Victorian Orchards

Samantha PillingThe Gardens

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Fruit growing rose in popularity during the 1870s and became an important pastime of the Victorians. No longer was fruit growing limited to farmers, looking to produce Perry and cider, as a form of payment to their labourers, the wealthier Victorians created orchards on their estates too. These comprises of not just apples and pears, but also stone fruits too, … Read More

Flowers and plants that attract bees

Samantha PillingThe Gardens

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If you want to attract bees into your garden, you don’t have to turn the whole garden into a mass of pollen-producing flowers (although that would look amazing!). You can easily help the bees in your area, by ensuring you have pollen and nectar rich plants for the different seasons. If you have plenty of room, you could also section … Read More

British Bees

Samantha PillingThe Gardens

British Bees

There are approximately 250 species of bee in the UK and they can be broken down into two groups – the social bee and the solitary bee. Here’s an overview of each. Social bees There are only 24 species of social bee in the UK. The most talked about are the honey and bumble bee, but the most common is … Read More

The Victorian sunken garden

Samantha PillingHistory, The Gardens

Rose Basket

Sir William Gilbert added the sunken rose garden at Grim’s Dyke in the late 19th Century. Sunken rose gardens became very popular in the Victorian area, growing in popularity throughout the Edwardian period of the early 1900s. It could be that Sir William added in this delightful secluded area, as he knew how much Lady Gilbert loved gardening – and … Read More

Giant Rhubarb (Gunnera Manicata)

Samantha PillingThe Gardens

Giant Rhubarb (Gunnera Manicata)

Here in the grounds of Grim’s Dyke, we have an amazing specimen plant that can grow up to 2.5 metres tall, with a spread of up to 4 metres. Commonly known as the Giant Rhubarb, this plant adorned many a stately garden – and is it any wonder? This prehistoric-looking plant cuts and imposing figure in any large garden, with … Read More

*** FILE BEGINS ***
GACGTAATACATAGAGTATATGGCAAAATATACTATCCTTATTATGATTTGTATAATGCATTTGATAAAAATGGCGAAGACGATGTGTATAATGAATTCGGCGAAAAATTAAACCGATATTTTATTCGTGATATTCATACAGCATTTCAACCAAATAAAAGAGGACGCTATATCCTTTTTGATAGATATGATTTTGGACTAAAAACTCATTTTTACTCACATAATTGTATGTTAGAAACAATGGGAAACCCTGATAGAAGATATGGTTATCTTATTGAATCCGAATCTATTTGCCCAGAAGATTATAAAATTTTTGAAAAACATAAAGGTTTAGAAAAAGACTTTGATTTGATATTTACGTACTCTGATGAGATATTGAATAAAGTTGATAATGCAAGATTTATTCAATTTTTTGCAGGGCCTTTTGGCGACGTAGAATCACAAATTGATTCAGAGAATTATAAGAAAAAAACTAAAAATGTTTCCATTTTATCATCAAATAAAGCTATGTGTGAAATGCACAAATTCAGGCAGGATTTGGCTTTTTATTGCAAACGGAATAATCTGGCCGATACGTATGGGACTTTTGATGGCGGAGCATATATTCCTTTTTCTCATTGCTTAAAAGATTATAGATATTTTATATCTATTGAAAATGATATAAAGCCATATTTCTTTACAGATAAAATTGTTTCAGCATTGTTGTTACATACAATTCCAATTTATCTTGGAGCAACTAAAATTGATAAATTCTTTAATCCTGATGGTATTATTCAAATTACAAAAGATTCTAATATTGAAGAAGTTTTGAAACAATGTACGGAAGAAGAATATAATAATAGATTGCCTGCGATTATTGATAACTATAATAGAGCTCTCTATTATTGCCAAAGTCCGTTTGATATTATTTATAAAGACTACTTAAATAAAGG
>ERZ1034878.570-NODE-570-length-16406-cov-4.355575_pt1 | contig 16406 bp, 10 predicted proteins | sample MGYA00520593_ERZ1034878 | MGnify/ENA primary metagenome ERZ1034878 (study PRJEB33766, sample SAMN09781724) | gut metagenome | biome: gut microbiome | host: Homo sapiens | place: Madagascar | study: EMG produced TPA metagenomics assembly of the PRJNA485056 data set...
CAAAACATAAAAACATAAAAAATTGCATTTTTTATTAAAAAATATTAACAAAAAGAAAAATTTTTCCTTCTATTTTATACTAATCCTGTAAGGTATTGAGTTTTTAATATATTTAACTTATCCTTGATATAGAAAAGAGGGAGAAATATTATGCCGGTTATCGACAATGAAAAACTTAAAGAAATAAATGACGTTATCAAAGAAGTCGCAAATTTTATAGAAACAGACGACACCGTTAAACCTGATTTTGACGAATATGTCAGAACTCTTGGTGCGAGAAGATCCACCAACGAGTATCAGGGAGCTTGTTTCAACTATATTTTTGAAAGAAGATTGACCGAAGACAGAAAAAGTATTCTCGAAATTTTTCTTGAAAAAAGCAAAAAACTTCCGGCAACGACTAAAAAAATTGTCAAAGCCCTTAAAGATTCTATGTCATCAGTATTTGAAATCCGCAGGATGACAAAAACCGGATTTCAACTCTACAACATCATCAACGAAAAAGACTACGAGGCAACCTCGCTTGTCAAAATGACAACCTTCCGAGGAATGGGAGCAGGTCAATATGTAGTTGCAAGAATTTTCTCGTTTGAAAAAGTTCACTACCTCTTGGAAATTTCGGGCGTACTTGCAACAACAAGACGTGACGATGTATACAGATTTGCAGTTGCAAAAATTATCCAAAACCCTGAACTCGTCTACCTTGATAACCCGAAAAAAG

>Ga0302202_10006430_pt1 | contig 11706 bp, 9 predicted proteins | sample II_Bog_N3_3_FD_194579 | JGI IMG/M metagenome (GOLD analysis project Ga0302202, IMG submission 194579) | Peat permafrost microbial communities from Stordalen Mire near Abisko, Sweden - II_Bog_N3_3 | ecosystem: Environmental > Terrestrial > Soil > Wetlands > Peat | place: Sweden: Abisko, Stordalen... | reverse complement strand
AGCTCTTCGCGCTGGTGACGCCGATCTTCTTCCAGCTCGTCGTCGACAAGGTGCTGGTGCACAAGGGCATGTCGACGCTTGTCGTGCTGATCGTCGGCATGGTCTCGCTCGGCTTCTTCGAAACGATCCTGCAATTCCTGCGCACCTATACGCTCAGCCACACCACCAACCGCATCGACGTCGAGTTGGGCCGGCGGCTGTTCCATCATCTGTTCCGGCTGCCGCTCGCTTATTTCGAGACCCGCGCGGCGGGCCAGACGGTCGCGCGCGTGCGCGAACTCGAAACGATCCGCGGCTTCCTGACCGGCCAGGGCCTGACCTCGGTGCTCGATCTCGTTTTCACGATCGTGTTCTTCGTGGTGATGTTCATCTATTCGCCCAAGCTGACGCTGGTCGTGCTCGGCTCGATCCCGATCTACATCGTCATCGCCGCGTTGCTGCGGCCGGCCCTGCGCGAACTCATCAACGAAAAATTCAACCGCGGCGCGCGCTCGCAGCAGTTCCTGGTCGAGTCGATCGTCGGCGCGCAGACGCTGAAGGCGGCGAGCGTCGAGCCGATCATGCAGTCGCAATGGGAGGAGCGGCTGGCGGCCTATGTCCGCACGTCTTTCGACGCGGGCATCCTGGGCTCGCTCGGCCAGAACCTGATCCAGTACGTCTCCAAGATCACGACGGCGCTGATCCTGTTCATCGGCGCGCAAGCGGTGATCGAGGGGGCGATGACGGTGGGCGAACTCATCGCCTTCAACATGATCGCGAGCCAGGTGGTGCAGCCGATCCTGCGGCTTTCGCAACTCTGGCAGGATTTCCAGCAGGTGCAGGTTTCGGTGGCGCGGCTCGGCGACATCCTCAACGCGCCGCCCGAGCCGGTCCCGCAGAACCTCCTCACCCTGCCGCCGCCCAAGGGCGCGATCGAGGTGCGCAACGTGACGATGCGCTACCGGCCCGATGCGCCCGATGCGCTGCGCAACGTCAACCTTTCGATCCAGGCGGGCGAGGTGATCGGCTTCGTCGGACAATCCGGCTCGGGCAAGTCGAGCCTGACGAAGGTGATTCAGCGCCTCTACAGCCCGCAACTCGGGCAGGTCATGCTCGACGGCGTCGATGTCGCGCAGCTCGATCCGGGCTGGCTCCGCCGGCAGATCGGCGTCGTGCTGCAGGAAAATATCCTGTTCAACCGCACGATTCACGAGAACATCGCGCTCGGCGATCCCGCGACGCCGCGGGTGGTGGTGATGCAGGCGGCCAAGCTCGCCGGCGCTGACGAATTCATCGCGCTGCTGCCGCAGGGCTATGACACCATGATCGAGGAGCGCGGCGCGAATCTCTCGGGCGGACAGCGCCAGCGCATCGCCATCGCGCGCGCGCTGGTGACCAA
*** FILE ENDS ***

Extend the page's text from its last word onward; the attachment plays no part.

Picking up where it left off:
The Victorian Apiary

Samantha PillingHistory, The Gardens

victorian apiary

One of the more unusual features of any well-to-do Victorian estate was an apiary, and Grim’s Dyke was no exception. W.S. and Lady Gilbert had (along with a vinery, farms and an orchard), an apiary at Grim’s Dyke – but what is an Apiary and why was it so popular? What is an Apiary? An apiary is a bee yard … Read More

Grim’s Dyke: A house of many influences

Samantha PillingHistory, The Gardens

Grims Dyke

Built in 1870, Grims Dyke was designed by Richard Norman Shaw. Shaw was renowned for blending old and new styles of architecture and Grims Dyke was a testament to this. The design and subsequent build of Grims Dyke, successfully proved his theory that old English architecture was compatible with modern ideas of comfort and style. Grims Dyke was created in … Read More

Bring your Little Ones on a Magical Adventure

Samantha PillingEntertainment, The Gardens

magical adventure

Bring your Little Ones to Grim’s Dyke for a spellbinding adventure Join Claudia for a magical family storywalk around the grounds of Grims Dyke hotel and gardens on Bank Holiday Monday May 30th at 10.30 am. Stopping at different features in the grounds, local storyteller, Claudia Mernick will entertain both children and adults with tales of fairies, giants, trolls, animals, and … Read More

Plant your own herb garden

Samantha PillingLatest News, The Gardens

herb garden

Man has been using herbs, in the kitchen and for health-related reasons, for as long as history has been recorded. The Victorians in particular, loved to use herbs and flowers in their everyday lives – and no Victorian home was complete, without its own herb garden. Herbs such as Parsley, Sage, Rosemary and Thyme were the staple herbs of any Victorian kitchen, as is the case … Read More

How to look after your Roses

Samantha PillingLatest News, The Gardens

roses

Lady Gilbert had her own rose garden in the grounds of Grim’s Dyke and women the world over love to receive them, but how many of us know how to really look after them – regardless of whether they are growing plants or cut flowers? Cut Roses You can tell roses are fresh, by gently squeezing where the petals join the stem … Read More